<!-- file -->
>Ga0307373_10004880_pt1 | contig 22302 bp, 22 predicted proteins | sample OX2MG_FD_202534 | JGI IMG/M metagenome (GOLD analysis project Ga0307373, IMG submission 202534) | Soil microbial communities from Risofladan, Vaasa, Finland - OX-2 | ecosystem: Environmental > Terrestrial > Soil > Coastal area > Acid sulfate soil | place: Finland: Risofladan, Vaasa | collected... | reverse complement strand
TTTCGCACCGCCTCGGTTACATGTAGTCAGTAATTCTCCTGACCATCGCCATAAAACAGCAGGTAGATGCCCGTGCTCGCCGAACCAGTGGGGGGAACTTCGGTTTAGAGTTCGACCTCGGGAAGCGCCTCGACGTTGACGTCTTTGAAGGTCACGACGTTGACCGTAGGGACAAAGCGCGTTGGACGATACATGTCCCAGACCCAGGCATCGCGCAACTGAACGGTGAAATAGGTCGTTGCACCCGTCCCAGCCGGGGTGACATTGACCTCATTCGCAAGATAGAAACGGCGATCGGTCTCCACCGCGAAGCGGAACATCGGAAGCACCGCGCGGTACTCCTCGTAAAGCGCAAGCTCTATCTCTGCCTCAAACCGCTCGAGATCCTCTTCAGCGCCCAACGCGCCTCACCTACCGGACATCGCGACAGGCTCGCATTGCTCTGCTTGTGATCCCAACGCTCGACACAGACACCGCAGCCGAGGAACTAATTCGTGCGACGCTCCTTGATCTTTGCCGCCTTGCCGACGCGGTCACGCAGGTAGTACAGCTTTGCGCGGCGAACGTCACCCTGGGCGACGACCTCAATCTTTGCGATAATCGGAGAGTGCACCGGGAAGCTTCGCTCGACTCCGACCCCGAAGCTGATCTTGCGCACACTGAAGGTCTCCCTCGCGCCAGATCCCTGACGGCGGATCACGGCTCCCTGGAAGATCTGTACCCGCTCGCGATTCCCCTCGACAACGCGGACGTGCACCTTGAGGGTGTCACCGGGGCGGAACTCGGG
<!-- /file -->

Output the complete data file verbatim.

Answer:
>Ga0307373_10004880_pt1 | contig 22302 bp, 22 predicted proteins | sample OX2MG_FD_202534 | JGI IMG/M metagenome (GOLD analysis project Ga0307373, IMG submission 202534) | Soil microbial communities from Risofladan, Vaasa, Finland - OX-2 | ecosystem: Environmental > Terrestrial > Soil > Coastal area > Acid sulfate soil | place: Finland: Risofladan, Vaasa | collected... | reverse complement strand
TTTCGCACCGCCTCGGTTACATGTAGTCAGTAATTCTCCTGACCATCGCCATAAAACAGCAGGTAGATGCCCGTGCTCGCCGAACCAGTGGGGGGAACTTCGGTTTAGAGTTCGACCTCGGGAAGCGCCTCGACGTTGACGTCTTTGAAGGTCACGACGTTGACCGTAGGGACAAAGCGCGTTGGACGATACATGTCCCAGACCCAGGCATCGCGCAACTGAACGGTGAAATAGGTCGTTGCACCCGTCCCAGCCGGGGTGACATTGACCTCATTCGCAAGATAGAAACGGCGATCGGTCTCCACCGCGAAGCGGAACATCGGAAGCACCGCGCGGTACTCCTCGTAAAGCGCAAGCTCTATCTCTGCCTCAAACCGCTCGAGATCCTCTTCAGCGCCCAACGCGCCTCACCTACCGGACATCGCGACAGGCTCGCATTGCTCTGCTTGTGATCCCAACGCTCGACACAGACACCGCAGCCGAGGAACTAATTCGTGCGACGCTCCTTGATCTTTGCCGCCTTGCCGACGCGGTCACGCAGGTAGTACAGCTTTGCGCGGCGAACGTCACCCTGGGCGACGACCTCAATCTTTGCGATAATCGGAGAGTGCACCGGGAAGCTTCGCTCGACTCCGACCCCGAAGCTGATCTTGCGCACACTGAAGGTCTCCCTCGCGCCAGATCCCTGACGGCGGATCACGGCTCCCTGGAAGATCTGTACCCGCTCGCGATTCCCCTCGACAACGCGGACGTGCACCTTGAGGGTGTCACCGGGGCGGAACTCGGG